I am lucky my grandparents were packrats. I’m fortunate they had the habit of hanging onto anything that might be of some use someday, no matter how distant that someday might be.      
     One item they didn’t discard was the house my great-grandfather, Charlie, built when he homesteaded our farm in 1887. When my Nelson grandparents built a new house in 1963, they had a dozer shove Charlie’s old house out into their grove – which is now my grove – figuring it may serve some future purpose. They were right.      
     I’ll tromp out to Charlie’s decaying old farmhouse every so often and rifle through the stuff left behind. Most of it is junk, but I’ll occasionally stumble across artifacts that seem like postcards from the past.      
     I’ve found a good number of such postcards from 1957. That year was historic in many ways: 1957 was the year Ford rolled out the Edsel and the TV shows Wagon Train and Perry Mason debuted. Sputnik was launched in October of ’57, three weeks before I was born.      
     Let’s put on our Indiana Jones archaeological fedora and dust off some of the things I’ve found from 1957.      
     Among the items that float to the top is a 1957 edition of Reader’s Digest. One characteristic of the magazine that quickly becomes apparent is the Mad Men mind-set of its content.
     An advertisement from the Ethyl Corporation (manufacturer of tetraethyl lead) encourages Americans to drive more, arguing that more miles equals cheaper miles. An advert for Bell Telephone reveals it cost $2 for a 3-minute call from Los Angeles to Washington, D.C. – and that was at the evening and weekend rate.     
     The Reader’s Digest features an article titled “My Faith in the Atomic Future” by Lewis Strauss, chairman of the Atomic Energy Commission. Strauss enthused the future looked bright for atomic power, adding that novel uses might soon be found for “radioactive byproducts.” One such use, he said, might be to incorporate radioactive byproducts into fertilizer, which would enable farmers to track nutrient uptake.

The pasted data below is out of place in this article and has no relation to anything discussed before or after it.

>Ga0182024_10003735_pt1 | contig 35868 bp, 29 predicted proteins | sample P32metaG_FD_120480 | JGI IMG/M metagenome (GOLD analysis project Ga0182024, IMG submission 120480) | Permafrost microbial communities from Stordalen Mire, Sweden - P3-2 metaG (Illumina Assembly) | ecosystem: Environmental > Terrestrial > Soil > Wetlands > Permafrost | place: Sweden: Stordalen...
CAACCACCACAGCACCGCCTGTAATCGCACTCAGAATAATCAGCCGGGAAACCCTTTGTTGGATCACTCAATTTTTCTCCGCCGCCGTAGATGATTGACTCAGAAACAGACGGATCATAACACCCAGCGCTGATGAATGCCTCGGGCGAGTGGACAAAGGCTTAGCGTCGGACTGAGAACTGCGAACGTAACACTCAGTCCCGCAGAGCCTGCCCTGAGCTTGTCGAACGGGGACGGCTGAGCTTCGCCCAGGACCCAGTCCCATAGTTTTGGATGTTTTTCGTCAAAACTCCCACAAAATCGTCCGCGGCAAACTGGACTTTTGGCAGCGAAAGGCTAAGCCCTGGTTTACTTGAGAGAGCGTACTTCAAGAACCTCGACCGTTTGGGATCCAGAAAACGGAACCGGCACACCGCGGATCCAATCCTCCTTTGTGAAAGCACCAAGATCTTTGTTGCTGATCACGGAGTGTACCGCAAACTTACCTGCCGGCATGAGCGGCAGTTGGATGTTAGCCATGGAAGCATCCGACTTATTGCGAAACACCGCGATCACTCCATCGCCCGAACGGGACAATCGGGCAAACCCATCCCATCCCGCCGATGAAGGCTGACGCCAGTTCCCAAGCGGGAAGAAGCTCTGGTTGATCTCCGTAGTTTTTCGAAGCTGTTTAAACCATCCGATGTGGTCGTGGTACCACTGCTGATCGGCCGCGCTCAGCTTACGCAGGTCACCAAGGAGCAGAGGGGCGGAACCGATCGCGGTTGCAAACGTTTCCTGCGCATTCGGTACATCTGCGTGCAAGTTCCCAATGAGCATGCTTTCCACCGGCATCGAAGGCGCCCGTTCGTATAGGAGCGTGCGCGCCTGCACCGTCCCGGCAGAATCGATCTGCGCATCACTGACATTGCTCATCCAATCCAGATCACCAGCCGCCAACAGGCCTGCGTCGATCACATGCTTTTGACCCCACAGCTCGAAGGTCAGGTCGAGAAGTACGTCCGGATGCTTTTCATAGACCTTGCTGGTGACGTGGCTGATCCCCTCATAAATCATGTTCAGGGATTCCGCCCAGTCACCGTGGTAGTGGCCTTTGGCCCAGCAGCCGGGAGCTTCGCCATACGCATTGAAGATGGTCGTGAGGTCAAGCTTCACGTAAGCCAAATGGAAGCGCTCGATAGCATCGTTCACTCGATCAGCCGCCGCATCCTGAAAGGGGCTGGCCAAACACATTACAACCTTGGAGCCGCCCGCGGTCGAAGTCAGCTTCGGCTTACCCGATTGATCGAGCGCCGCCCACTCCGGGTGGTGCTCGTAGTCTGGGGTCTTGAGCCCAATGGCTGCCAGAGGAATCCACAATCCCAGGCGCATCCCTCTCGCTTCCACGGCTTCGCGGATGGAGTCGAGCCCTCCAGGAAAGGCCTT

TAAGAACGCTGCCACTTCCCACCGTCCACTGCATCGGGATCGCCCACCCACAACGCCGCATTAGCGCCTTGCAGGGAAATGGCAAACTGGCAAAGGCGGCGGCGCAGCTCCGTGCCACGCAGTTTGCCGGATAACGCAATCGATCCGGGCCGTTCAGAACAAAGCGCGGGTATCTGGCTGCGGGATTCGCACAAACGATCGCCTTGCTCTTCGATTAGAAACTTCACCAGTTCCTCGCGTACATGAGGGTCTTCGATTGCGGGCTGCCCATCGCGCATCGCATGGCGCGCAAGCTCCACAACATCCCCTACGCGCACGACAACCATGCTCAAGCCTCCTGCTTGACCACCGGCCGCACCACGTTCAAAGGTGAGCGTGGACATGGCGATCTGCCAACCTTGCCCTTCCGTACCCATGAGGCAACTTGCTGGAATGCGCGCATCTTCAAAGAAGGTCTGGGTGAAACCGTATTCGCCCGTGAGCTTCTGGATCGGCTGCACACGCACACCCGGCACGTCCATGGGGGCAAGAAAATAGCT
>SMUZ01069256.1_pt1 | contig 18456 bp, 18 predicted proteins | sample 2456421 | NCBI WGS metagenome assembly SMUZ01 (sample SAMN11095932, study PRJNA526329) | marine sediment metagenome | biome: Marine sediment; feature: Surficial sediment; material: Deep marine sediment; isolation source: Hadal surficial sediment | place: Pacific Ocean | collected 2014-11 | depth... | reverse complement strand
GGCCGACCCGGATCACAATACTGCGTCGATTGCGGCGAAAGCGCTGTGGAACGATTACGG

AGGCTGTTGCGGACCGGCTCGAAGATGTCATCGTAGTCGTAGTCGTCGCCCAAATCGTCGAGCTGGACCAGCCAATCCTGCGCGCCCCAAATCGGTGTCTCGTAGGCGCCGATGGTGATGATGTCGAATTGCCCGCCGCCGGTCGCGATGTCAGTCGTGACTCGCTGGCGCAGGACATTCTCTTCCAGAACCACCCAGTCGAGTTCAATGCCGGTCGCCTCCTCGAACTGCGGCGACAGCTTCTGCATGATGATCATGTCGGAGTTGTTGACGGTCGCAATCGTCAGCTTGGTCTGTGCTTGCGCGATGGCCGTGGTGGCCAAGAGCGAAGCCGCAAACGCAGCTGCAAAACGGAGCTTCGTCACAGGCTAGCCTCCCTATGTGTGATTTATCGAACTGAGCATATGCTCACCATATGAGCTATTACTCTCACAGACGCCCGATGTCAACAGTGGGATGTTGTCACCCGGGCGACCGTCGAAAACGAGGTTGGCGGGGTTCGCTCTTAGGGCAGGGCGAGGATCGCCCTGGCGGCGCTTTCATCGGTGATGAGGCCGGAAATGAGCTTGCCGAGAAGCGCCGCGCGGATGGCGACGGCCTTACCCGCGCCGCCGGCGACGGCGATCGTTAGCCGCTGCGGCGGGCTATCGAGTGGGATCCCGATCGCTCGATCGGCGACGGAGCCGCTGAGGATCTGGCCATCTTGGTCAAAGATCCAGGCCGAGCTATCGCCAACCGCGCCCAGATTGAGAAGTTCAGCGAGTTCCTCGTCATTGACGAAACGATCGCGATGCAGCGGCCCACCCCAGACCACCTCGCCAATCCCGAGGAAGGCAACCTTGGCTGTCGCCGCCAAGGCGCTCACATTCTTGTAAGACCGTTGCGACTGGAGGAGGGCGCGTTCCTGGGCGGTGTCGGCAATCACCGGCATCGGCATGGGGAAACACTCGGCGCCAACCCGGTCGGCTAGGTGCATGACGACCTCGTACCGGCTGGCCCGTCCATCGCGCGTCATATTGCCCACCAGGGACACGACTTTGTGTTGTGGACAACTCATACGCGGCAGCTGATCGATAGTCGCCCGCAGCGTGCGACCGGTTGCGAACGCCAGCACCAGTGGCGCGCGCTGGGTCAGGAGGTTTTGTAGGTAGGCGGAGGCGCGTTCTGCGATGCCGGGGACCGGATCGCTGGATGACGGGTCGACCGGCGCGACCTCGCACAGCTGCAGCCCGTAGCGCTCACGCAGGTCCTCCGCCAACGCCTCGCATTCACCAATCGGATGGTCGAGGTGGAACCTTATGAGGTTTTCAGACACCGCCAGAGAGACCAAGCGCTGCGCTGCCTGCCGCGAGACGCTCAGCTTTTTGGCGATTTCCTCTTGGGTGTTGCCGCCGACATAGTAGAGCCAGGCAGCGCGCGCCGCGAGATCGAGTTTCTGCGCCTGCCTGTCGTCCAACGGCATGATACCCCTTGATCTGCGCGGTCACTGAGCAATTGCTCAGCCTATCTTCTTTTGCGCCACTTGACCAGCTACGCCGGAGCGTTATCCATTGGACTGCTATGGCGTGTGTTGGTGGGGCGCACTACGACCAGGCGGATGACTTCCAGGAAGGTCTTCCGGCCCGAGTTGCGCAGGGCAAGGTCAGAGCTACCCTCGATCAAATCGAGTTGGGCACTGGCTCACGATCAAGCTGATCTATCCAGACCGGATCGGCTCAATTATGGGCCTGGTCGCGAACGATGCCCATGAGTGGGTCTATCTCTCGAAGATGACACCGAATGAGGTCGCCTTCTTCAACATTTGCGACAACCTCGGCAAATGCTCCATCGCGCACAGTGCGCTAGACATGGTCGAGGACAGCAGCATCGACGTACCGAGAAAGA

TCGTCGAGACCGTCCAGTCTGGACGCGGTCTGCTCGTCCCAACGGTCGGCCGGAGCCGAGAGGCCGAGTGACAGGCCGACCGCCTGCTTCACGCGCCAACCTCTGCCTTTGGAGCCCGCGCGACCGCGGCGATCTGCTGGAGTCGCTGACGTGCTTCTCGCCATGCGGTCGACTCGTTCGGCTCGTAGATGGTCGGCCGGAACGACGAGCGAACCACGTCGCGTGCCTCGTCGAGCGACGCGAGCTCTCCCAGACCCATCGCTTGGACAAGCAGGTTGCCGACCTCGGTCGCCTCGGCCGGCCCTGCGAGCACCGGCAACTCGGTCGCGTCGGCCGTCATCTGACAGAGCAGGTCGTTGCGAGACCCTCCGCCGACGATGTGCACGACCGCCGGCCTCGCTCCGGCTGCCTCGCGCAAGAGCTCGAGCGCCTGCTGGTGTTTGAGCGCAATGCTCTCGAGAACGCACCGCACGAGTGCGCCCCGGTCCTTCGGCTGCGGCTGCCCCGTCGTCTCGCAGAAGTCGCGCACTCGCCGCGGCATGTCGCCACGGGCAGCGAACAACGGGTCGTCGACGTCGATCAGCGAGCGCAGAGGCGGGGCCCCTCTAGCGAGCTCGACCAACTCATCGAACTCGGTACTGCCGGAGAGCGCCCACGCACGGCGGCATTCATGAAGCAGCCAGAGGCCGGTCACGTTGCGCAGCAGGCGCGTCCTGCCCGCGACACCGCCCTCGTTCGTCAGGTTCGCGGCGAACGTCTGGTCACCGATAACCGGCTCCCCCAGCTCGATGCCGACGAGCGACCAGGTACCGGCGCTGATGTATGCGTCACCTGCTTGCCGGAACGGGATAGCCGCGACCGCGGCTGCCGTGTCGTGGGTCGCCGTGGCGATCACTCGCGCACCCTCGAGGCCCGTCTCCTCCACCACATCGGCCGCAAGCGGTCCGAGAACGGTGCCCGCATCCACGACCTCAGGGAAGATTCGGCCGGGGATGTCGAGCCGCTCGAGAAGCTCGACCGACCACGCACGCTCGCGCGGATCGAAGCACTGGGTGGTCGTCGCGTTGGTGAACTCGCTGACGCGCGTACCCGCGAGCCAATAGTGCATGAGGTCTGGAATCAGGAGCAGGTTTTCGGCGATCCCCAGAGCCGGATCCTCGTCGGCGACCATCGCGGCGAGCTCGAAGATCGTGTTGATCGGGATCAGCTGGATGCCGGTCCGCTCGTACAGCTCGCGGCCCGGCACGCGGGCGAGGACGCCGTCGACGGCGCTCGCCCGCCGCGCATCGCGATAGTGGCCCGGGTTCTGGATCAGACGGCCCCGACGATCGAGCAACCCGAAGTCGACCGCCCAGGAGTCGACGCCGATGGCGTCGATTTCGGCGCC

Crops that glow in the dark and make a Geiger counter buzz like an angry rattlesnake might sound cool, but I think I’ll pass.      
     The Cold War was at its coldest as was illustrated by an interview with Francisco Franco, the dictator of Spain. Franco stated, “For Russia, anything is a weapon.” In other words, not much has changed.      
     Another article titled “She Rode to Triumph Over Polio” is a grim reminder that Jonas Salk had just recently introduced his polio vaccine. Nowadays we worry about what? Our Wi-Fi connection dropping as we sip a $5 cup of coffee? Pretty lame compared to beating polio.      
    On the home front, the Reader’s Digest features an article called “Woman’s Finest Role.” A wife is quoted in the article as saying, “To be a successful wife is a career in itself.” No argument here.
     That “Leave It to Beaver” sentiment is echoed in a February 1957 Town Journal magazine. A Town Journal article titled “Five Ways to Help Your Husband Succeed” advises wives to “send him off to work free of home worries,” “greet him when he comes home with warmth and sincerity” and to “never belittle him – in public or private.” To summarize: always be sweet as pie and greet Hubby at the door with a warm kiss and a cold beer. I’m married, so I have no comment regarding that advice.      
     Speaking of homes, an ad for Liberty Homes states that a ready-to-build house kit could be purchased for as little as $2,376. But we must bear in mind it was a mean life by today’s standards: no flat screen color TV, no microwave oven, no internet, no Kardashians. Hmmm... maybe it wasn’t all bad.     
     A 1957 edition of The Furrow magazine proclaims dwarf-type corn hybrids might be the wave of the future. Especially quaint is an ad featuring a John Deere 290 two-row corn planter.      
     An issue of my hometown newspaper, The Volga Tribune, published in May 1957, states that 160 acres of farmland in Brookings County could be purchased for as little as $16,000. This wouldn’t even come close to one year’s cash rent nowadays. At the grocery store, four boxes of Cracker Jack cost 25 cents, 50 pounds of flour could be had for $3.29 and a quart of dill pickles was 29 cents. Talk about your cheap date.      
     The year 1957 certainly treated me well. And while it might be a fun place to visit, I don’t think I’d want to live there anymore.
    Jerry is a recovering dairy farmer from Volga, S.D. He and his wife, Julie, have two grown sons and live on the farm where Jerry’s great-grandfather homesteaded over 110 years ago. Jerry currently works full time for the Dairy Star as a staff writer/ad salesman. Feel free to E-mail him at: jerry.n@dairystar.com.